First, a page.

In line with our new tag line, “Don’t be a Target”, FinServ would like to provide some insight we have gained from our clients who have had the unfortunate experience to go through an SEC Audit. In many conversations we have had with our clients over the past year the concern of an audit has been on the top of many of their minds. Many have gone thru mock exams or SAS 70 Type II testing. Here is what we hope is a list of helpful hints if you have to go through this process.

  1. Resist the Temptation to Educate the Audit Staff – The auditing staff just like any audit team will undoubtedly be staffed by a group of very junior inexperience yet intelligent team of staffers. However you should resist the maternal or paternal instinct to educate these individuals. Remember they have a job to do which is to uncover issues in your financials or trade history. You should answer specific questions that the staff has about the information you provide them but resist elaborating or providing lectures on various tangential topics.
  2. Educate your Employees – A large part of the audit will focus on your policy and procedures and whether the team actually follows them. It is critical that in advance of the audit you ensure that your policy and procedures are up to date and that all employees have reviewed them and are familiar with the policies and procedures that apply to their area.
  3. Accept the fact that they will be with you for a while – You should avoid trying to take steps to attempt to rush the auditors. You must remember first and foremost that these workers likely have no specific deadline for finishing your audit and they are not overly motivated to work extra hours so expect them to work 9 to 5 each day and be with you for a while. The best tact you can take to getting them out as quickly as possible is to provide the information they request in a quick and well organized manner. Again only providing exactly what they ask for. Having systems that can provide custom reports is critical so you are not spending hours on end attempting to modify excel files. Reports that come from a specific data source will appear much more reliable than you providing them with excel files as well.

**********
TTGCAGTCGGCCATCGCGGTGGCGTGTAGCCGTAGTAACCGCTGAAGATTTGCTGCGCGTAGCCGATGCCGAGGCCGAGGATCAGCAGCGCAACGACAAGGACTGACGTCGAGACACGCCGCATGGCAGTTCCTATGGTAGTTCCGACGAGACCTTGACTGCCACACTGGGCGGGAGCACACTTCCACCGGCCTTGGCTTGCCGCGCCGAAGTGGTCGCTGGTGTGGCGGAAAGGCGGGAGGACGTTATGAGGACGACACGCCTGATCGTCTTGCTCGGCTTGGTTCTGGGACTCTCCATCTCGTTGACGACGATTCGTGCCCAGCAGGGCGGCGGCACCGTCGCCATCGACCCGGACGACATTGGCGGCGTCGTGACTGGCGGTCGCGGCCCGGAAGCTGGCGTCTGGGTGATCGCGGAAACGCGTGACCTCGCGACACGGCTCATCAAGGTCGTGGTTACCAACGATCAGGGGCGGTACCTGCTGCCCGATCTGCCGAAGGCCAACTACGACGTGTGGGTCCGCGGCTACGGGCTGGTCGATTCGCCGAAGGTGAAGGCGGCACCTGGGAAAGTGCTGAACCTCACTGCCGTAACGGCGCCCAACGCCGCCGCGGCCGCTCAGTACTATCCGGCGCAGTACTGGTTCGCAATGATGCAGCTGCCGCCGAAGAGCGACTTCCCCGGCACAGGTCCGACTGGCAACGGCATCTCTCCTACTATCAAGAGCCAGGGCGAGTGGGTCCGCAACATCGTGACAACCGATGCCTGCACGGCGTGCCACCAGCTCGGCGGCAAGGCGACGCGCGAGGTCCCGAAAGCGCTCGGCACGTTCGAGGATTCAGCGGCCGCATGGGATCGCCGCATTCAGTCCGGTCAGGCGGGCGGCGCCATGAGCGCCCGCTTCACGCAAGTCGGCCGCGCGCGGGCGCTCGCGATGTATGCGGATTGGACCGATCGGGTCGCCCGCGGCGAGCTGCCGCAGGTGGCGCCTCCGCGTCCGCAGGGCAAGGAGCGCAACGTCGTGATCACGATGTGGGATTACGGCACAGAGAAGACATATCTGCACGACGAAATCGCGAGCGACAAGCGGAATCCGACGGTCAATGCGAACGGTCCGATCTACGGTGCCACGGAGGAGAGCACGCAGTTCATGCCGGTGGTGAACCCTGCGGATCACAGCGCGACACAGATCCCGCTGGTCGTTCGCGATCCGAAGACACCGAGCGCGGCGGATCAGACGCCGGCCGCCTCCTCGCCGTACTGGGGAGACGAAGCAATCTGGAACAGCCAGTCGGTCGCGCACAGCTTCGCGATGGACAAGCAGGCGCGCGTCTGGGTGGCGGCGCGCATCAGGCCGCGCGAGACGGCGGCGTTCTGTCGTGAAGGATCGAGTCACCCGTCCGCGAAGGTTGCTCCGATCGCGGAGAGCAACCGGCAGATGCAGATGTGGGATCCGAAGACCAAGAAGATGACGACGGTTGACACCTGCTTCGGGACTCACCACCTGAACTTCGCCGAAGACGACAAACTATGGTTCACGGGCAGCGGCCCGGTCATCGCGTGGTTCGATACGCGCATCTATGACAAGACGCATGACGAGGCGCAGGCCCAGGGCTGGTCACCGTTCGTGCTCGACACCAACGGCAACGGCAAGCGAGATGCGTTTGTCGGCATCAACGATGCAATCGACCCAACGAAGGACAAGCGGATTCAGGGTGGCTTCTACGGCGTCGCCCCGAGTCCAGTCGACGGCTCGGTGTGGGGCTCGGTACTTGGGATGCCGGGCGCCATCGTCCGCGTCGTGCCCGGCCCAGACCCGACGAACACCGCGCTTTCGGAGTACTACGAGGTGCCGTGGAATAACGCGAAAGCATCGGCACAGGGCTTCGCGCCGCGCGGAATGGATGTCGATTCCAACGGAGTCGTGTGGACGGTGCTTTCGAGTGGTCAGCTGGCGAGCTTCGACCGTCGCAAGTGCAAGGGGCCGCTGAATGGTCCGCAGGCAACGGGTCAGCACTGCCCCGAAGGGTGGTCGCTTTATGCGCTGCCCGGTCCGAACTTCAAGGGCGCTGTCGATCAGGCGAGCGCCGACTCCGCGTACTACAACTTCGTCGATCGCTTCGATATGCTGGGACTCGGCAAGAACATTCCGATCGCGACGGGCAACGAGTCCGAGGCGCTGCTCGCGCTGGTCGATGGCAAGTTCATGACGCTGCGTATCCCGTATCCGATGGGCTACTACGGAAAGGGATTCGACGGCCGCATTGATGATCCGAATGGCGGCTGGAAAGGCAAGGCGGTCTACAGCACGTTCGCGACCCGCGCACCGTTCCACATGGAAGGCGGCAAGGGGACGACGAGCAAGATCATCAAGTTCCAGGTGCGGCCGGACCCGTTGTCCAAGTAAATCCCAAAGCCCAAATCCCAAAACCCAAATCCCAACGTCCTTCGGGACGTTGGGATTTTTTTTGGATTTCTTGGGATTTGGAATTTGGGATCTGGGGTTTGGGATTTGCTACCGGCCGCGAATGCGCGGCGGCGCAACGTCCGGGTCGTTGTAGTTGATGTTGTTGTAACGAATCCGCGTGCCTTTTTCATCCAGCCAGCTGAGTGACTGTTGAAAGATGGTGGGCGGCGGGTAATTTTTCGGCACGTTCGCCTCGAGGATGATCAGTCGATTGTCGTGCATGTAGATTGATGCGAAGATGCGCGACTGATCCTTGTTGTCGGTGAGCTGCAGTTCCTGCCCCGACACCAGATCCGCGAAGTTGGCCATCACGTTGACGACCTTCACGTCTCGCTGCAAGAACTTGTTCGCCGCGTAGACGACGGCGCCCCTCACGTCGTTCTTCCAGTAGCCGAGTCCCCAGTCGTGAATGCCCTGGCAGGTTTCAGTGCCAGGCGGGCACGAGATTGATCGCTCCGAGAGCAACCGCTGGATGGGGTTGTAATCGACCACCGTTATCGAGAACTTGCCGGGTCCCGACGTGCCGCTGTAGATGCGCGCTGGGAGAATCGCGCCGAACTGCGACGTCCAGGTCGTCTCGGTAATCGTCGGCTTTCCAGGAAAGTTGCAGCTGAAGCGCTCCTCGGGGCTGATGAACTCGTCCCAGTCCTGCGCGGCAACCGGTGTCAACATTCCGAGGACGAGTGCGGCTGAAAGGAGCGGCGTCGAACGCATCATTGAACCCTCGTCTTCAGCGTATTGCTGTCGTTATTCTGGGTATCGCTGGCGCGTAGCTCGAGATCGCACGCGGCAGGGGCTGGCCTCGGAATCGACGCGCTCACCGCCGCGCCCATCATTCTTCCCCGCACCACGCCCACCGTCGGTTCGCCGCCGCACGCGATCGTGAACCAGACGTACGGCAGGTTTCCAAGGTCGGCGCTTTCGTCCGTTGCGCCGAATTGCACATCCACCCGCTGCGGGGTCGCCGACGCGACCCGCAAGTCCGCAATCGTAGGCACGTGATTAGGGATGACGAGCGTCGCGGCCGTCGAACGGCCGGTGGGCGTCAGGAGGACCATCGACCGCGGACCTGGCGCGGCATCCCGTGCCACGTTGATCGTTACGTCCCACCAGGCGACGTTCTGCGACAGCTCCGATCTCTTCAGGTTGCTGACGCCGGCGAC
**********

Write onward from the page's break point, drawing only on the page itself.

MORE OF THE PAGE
4. Plan now for a major drain on your key staff members – If you don’t have a fully automated set of systems that can produce all the possible requests at a moment’s notice (and very few people do) you need to plan ahead so you can keep the lights on with your critical operations as the auditors drain your teams time.
  5. Be Well Prepared – When you receive the notice that you will be audited you should be as prepared as possible for the team arrival. Hopefully you have the systems in place to produce the data they are most likely going to request (especially a strong portfolio management system). However if you don’t the best thing to do is start dedicating your internal team’s time to getting this data well organized and together as quickly as possible. No one ever said I wish I wasn’t so prepared, but plenty of people have said I wish I was more prepared.
  6. Don’t give them a closet to work in – Avoid the temptation to try to place your auditors in the most uncomfortable location possible. While this may seem like a great idea and you may think this will motivate them to leave as soon as possible. The reality is as noted before they are with you for a specific purpose and cannot leave before that job is done. Providing them with

In addition we are linking a sample SEC Exam Documentation Request List to give you an idea of what they will be asking for some highlights our clients mentioned include:

  1. Trade Data
  2. Operational Data – Valuation & Supporting Workpapers
  3. Reconciliations & Controls
  4. Separation of Functions
  5. Independence from your third party administrator (TPA)
  6. Brokerage Data
  7. Proof of Best Execution
  8. Client Info (Value added, conflicts)
  9. Corporate Record
  10. List of Service Providers Paid
  11. Confidential Agreement with Service providers
  12. Political Donations

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